"Alice's Adventures in Wonderland"
The National Ballet of Canada
Four Seasons Centre for the Performing Arts
10 November 2012
by Denise Sum
copyright 2012 by Denise Sum
It is an admirable skill of great choroegraphers to give the audience something it did not know it wanted. However, in times when the fiscal viability and cultural relevance of ballet is often called into question, one cannot be faulted for simply giving the audience what it knows it wants. Christopher Wheeldon does just that with "Alice's Adventures in Wonderland".
Wheeldon's full-length creation premiered in Toronto just over a year ago in June 2011 with sold-out shows. It speaks to the success of the new work that it has been brought back so quickly. In addition, Wheeldon's ballet has renewed the NBoC's international profile. The company took the production on tour to Los Angeles in October and will bring it to Washington, DC in January.
"Alice's Adventures in Wonderland" is certainly the most ambitious undertaking in recent history with the NBoC. The entire company is used, with additional dancers and students from the National Ballet School. It is a multimedia experience with tools and technology not traditionally included in ballet -- video projections (often including text), puppets, and the like. At one point, confetti showers the audience from above. The high production value and slick, modern look can appeal to a wide audience of all ages. It is suitable for children without talking down to them. The overall feel is magical and charming, while hinting at a darkness lurking just beneath the surface.
Working with Lewis Carroll's familiar stories, Wheeldon keeps the narrative at the forefront. Especially in the first act, setting the scene does not always lend itself to any substantial amount of dancing. We meet Alice Liddell and her family in a garden party in Oxford, as well as a procession of characters who will reappaer in different guises in Wonderland. A budding romance between Alice and Jack, the gardener's son and a character that does not appear in Caroll's books, is introduced. Jack gives Alice a rose and she gives him a jam tart in return. Alice's mother mistakenly believes the tart has been stolen and sends Jack away. Lewis Carroll consoles an upset Alice by taking her photo, but emerges from under the camera cloth as a White Rabbit. Alice follows him, plunging down the proverbial rabbit hole in an impressive feat of theatrical effects. A moving image projected on a scrim shows the rabbit hole, while a marionette Alice tumbles through it, doing pas de chats in the air as she falls. Clever use of technology and design show Alice shrinking and growing before she is swimming in an ocean of her own tears. The visuals are spectacular, however there is little time or space for more than brief spurts of dancing.
Thankfully, the dancing picks up in the later part of the ballet and some edits to the original production have helped the pacing significantly. When "Alice's Adventures in Wonderland" premiered, it was divided in to two acts, with the first act clocking in at a lengthy 70 minutes. In this version, the first act has been split, so that there are three acts in total. Most importantly, the development of Alice and Jack/The Knave of Hearts' relationship is given more attention, as it is central to the arc of the storyline. Alice's search for reunion with Jack gives the narrative direction so that her journey feels less random. Although Carroll's nonsensical vignettes are entertaining to read, in its ballet form, it is harder to hold the audiences attention without a consistent thread.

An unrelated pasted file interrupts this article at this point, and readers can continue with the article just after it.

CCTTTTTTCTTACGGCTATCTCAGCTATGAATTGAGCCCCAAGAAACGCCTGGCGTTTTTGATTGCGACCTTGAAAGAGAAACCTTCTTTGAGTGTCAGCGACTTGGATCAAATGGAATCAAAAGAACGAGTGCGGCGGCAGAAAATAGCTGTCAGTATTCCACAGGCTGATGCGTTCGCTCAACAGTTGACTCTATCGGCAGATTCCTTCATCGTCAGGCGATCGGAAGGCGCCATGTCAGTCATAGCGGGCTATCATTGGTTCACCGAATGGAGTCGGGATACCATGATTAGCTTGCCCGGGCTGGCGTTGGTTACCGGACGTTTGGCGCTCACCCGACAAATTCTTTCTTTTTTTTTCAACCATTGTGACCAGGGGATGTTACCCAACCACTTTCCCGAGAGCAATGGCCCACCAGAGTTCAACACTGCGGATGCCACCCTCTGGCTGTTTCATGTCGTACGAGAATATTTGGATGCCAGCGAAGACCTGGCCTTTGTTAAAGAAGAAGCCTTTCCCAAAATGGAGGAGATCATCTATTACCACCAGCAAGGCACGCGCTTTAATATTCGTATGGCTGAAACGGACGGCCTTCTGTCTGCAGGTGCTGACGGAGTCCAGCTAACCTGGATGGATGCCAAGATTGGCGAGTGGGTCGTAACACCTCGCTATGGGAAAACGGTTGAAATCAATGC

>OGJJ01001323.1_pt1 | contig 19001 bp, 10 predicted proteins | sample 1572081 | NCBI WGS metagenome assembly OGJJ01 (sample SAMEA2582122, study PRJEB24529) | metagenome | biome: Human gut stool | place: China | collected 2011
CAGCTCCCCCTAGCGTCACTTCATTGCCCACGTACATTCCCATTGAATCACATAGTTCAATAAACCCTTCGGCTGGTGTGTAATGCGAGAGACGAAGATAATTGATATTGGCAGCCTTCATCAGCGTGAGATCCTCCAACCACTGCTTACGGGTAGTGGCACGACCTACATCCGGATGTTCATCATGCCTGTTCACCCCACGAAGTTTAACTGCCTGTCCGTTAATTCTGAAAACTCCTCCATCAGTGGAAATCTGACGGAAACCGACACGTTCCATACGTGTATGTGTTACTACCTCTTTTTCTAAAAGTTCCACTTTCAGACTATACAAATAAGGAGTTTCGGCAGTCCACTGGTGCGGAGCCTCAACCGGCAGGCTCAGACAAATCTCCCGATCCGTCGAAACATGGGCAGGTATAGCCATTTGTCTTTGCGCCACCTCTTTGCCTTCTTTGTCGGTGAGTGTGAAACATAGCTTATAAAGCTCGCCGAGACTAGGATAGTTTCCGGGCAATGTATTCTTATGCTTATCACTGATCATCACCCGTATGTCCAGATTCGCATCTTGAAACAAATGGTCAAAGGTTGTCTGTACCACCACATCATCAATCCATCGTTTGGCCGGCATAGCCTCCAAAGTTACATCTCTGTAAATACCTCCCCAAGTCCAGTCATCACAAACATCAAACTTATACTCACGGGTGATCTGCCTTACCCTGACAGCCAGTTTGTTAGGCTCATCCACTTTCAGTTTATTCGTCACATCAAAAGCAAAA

Joby Talbot's score is whimsical and varied. Recurring themes in the music and choreography helped distinguish the different characters and settings. While most ballets have 2 or 3 sets, this production follows Alice through a garden, forest, ocean, hedge maze, card castle and more, brilliantly designed by Bob Crowley. The costumes are chic, from Alice's purple dress to tutus shaped as spades, diamonds, hearts, and clubs. Add details like red John Lennon glasses for the White Rabbit and elegant wigs and headpieces for the corps, and you have a feast for the eyes.
"Alice's Adventures in Wonderland" is not particularly a dancer's ballet. For the most part, the roles lack depth or inventive choreography. Still, the dancers seemed to have fun with it. Sonia Rodriguez, on stage for most of the ballet, was Alice. Her acting felt instinctive and not overdone, as she perfectly captured the mixed excitement and confusion of youth. Aleksandar Antonijevic was a quirky and witty Lewis Caroll/White Rabbit. As the histrionic mother/Queen of Hearts, Xiao Nan Yu made the most of her tango solo and spoof of "The Sleeping Beauty" rose adagio. Naoya Ebe made his debut as Jack/The Knave of Hearts, dancing with a modest elegance. Robert Stephen's frenzied tap dancing as the Mad Hatter provided a delightful diversion.
Wheeldon's ballet is brimming with unexpected moments: a multi-dancer caterpillar reminiscent of a Chinese dragon dance, a waltz of the flowers that spills into the aisles, or a sequence where characters fall back on each other like human dominoes. Perhaps most unexpected is the ending. One might expect Alice to return to the real world and be taken back to the Victorian era where it all started (à la Disney). Instead, the ballet ends in modern times. Alice is in a sun dress, Jack in jeans and a tee, and Lewis Carroll appears as a tourist snapping photos. Alice hands him her smartphone and he snaps a photo of her and her beau. It is a fitting end for a ballet that sets itself apart by being smart, fresh, and current.
Sonia Rodriguez in "Alice's Adventures in Wonderland". Photo by Bruce Zinger.
Aleksandar Antonijevic in "Alice's Adventures in Wonderland". Photo by Cylla von Tiedemann.